In a quiet corner of South Library in the Christchurch suburb of Beckenham, a small girl is quietly reading aloud a book about hot dogs - to a dog.
Six-year-old Zara Pretorius is taking part in the Christchurch City Council's Reading to Dogs project.
Her audience today is Poppy, one of six dogs who do the rounds of Papanui, Shirley and South Library three afternoons a week.
The programme has been operating at Christchurch libraries since January last year. The 15 minute sessions are free and run throughout the school terms.
Papanui Library team leader Wendy McKay said some children found reading aloud stressful.
Children may find it difficult to read in front of a class room, or even their parents, who might be well meaning but focus on correcting them and making sure they get everything right, Ms McKay said.
"What (the dogs) do is provide a really sort of lovely non-judgemental, relaxing environment to be able to read to," said Ms McKay.
"You generally find the children cuddle up, sometimes you see them absentmindedly stroking the dog, and it's just a really comforting but fun environment."
Eight-year-old Theo de Heer, who has a genetic disorder called Nager's syndrome, is a regular visitor to the Reading to Dogs sessions.
Theo's condition affects his voice, and his after school carer Rebekah Mauchline said reading to dogs allowed Theo to use his voice without being judged, or misunderstood.
"He can use (his voice) as loud or quiet as he wants to, and it helps him work on his pronunciation of words. And he just loves the dog."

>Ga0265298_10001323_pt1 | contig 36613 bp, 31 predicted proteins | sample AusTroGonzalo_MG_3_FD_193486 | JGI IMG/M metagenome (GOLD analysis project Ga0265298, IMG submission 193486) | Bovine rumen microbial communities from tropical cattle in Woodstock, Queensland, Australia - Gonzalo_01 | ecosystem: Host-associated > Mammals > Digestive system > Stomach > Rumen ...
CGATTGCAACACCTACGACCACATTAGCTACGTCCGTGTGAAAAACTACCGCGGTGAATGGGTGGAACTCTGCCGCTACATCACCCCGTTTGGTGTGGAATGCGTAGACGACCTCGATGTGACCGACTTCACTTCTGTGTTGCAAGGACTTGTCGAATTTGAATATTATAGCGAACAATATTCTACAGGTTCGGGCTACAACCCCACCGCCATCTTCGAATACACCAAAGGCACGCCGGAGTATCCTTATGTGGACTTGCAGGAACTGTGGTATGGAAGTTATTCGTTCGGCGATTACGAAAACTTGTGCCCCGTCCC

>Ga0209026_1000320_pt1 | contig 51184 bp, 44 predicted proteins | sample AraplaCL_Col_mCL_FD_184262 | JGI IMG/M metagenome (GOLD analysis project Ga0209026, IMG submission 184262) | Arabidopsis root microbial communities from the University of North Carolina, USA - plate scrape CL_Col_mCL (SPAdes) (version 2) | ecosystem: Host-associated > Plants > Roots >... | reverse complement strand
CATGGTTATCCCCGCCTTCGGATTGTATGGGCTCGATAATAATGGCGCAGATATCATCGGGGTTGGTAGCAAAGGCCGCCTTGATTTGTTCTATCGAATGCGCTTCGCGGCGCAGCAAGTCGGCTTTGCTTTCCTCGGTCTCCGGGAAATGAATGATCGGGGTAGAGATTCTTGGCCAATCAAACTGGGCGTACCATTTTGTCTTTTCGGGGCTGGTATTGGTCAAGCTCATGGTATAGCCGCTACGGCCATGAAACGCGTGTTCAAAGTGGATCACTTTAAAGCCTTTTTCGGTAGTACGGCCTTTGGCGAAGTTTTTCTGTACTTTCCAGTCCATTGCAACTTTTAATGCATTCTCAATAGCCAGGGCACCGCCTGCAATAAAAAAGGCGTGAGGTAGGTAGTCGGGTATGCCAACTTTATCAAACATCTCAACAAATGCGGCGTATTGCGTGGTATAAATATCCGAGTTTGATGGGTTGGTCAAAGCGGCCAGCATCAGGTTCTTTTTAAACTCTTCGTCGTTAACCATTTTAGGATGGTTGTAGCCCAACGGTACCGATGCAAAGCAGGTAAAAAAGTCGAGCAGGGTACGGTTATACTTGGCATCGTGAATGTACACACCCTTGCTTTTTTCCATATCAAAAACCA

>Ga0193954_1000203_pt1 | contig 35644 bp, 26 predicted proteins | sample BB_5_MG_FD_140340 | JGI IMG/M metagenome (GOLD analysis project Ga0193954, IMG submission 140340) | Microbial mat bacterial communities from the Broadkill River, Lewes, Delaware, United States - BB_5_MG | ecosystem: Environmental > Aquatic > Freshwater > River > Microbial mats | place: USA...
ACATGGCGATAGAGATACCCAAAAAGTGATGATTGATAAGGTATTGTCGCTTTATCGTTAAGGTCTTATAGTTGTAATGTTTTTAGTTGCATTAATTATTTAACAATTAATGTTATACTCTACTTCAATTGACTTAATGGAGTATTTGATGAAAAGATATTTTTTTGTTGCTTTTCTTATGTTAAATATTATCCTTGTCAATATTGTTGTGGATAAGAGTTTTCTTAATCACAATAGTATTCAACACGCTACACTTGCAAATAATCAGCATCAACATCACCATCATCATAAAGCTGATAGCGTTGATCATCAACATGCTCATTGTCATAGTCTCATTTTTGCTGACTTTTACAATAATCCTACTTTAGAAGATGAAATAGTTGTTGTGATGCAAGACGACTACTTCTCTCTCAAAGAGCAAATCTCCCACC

While Theo is reading to Poppy and stroking her belly, contented groans can rumble from the dog's stomach.
During the sessions the dogs are supervised by a member of the Christchurch City Council Animal Control unit.
Many of the dogs belong to members of the unit and have been carefully selected for the reading sessions based on their temperament.
Kym Parnham, an animal control education co-ordinator with the council, said they wanted to ensure the sessions were positive for both the dogs and the children.
The sessions also provided a good opportunity to talk to children about the best way to interact with dogs.
"Some of the children have not owned a dog or had a dog in their family and they need to know how to act around a dog. How to act calmly, quietly, not jumping around, standing on toes, or pulling on ears."
It was also beneficial for children that have no confidence with dogs, or who have had a bad experience with a dog, Ms Parnham said.
"They are going to come across a dog that is calm, laid back and in a restful state, and that can help give them confidence around dogs."